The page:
LHC is a busy place these days, mainly because we're working on a 123-page RFP for the State of New York, who, if you're reading this, we have never done business with the Islamic Republic even if we don't have paperwork documenting such.
On to the #content:
Brand as user experience
We were riding back from our Thursday night basketball game last week (final line 5 points, 7 rebounds, approximately 25 turnovers) when, annoyingly, the songs on our post-basketball playlist started skipping. Being as how we were hella tired and in a bad mood owing to all our turnovers, this specific malfunction induced a extra special level of rage. It was directed, naturally, at the malfunctioning device—not our on-court ineptitude.
But which device to blame? Was it our iPhone, its accompanying headphones, or Spotify?
The thing is, we expect consumer technology to work all the time, despite the fact that seemingly simple things like listening to a Spotify playlist on an iPhone require hundreds if not thousands of interlocking actions. And more importantly for our purposes, that user experience is not the province of one particular company. Maybe your phone is wet, or Spotify is buggy, or you have shitty cell coverage. But most of us don’t have the technical knowledge to know what the problem is… and who to blame for it.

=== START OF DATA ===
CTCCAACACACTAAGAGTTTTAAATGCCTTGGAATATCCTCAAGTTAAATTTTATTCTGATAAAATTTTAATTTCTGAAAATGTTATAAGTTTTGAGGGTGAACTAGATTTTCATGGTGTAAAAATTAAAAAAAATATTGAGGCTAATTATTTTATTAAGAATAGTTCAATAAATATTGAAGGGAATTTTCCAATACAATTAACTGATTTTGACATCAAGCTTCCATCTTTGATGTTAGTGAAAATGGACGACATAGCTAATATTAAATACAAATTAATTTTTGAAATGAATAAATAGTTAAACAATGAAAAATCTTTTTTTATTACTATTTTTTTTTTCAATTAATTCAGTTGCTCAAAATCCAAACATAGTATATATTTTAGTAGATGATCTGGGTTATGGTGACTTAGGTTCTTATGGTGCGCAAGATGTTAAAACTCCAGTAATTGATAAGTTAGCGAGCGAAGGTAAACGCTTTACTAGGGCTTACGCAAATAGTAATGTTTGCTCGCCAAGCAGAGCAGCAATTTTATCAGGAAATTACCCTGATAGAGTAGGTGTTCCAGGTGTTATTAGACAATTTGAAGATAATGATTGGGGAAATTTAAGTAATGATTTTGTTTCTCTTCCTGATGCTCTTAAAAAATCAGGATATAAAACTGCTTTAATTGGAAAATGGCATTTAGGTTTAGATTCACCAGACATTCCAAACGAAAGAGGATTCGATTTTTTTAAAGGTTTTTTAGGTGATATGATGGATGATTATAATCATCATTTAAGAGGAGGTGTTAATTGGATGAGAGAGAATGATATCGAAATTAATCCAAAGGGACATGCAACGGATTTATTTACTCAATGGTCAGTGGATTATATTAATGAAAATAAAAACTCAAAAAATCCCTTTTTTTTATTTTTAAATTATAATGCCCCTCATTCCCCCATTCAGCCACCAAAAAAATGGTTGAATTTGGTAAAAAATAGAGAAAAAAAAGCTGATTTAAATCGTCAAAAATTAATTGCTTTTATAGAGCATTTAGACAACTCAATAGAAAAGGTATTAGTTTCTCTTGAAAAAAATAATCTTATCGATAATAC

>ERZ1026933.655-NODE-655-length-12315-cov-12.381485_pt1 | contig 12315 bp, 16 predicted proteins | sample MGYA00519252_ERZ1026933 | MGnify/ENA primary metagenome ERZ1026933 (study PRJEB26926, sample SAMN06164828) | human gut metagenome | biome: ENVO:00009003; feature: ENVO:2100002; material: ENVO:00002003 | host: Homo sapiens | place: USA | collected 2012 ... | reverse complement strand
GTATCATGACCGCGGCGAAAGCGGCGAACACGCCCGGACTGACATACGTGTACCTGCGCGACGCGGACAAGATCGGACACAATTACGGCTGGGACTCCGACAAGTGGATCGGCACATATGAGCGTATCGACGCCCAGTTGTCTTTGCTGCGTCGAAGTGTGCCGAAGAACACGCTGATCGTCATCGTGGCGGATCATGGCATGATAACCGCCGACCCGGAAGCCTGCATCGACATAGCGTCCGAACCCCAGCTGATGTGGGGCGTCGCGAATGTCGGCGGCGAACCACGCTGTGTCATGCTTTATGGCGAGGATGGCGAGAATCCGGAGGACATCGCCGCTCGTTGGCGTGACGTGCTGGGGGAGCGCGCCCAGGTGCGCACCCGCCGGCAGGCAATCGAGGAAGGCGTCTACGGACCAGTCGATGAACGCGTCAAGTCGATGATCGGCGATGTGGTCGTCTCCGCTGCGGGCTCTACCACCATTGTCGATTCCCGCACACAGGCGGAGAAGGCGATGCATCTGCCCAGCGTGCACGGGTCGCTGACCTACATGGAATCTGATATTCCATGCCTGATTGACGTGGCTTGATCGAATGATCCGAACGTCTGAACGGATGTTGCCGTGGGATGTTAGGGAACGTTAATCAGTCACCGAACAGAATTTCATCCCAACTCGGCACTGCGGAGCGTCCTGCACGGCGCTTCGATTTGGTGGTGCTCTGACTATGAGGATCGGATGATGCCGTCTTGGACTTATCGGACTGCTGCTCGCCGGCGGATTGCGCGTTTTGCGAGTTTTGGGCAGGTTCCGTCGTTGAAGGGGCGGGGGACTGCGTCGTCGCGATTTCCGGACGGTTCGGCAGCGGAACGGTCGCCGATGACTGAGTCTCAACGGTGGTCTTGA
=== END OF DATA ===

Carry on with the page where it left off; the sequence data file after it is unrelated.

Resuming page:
So anyway, there we were, cursing and sweaty and vowing to go buy a Pixel 3… not because we had any actual evidence that our phone was to blame, but because we like Spotify better than Apple. In professional terms, it has a better brand.
The morale of the story is that as technology becomes more difficult to understand, the value of brand increases. We don’t have the knowledge to understand whether Spotify makes better products than Apple, but we to know who we like—and when things go wrong, we’re more likely to give a pass to those brands we feel good about. Those of us who work in brand marketing have always sort of understood this, but one only needs to look as far as Facebook—losers of $120 billion in a single day based largely on bad branding—to understand how the value of brand increases as technology becomes more connected, and harder to understand.
Things are happening
From McKinsey Quarterly, here’s a nice (and very attractive) overview of the business value of design.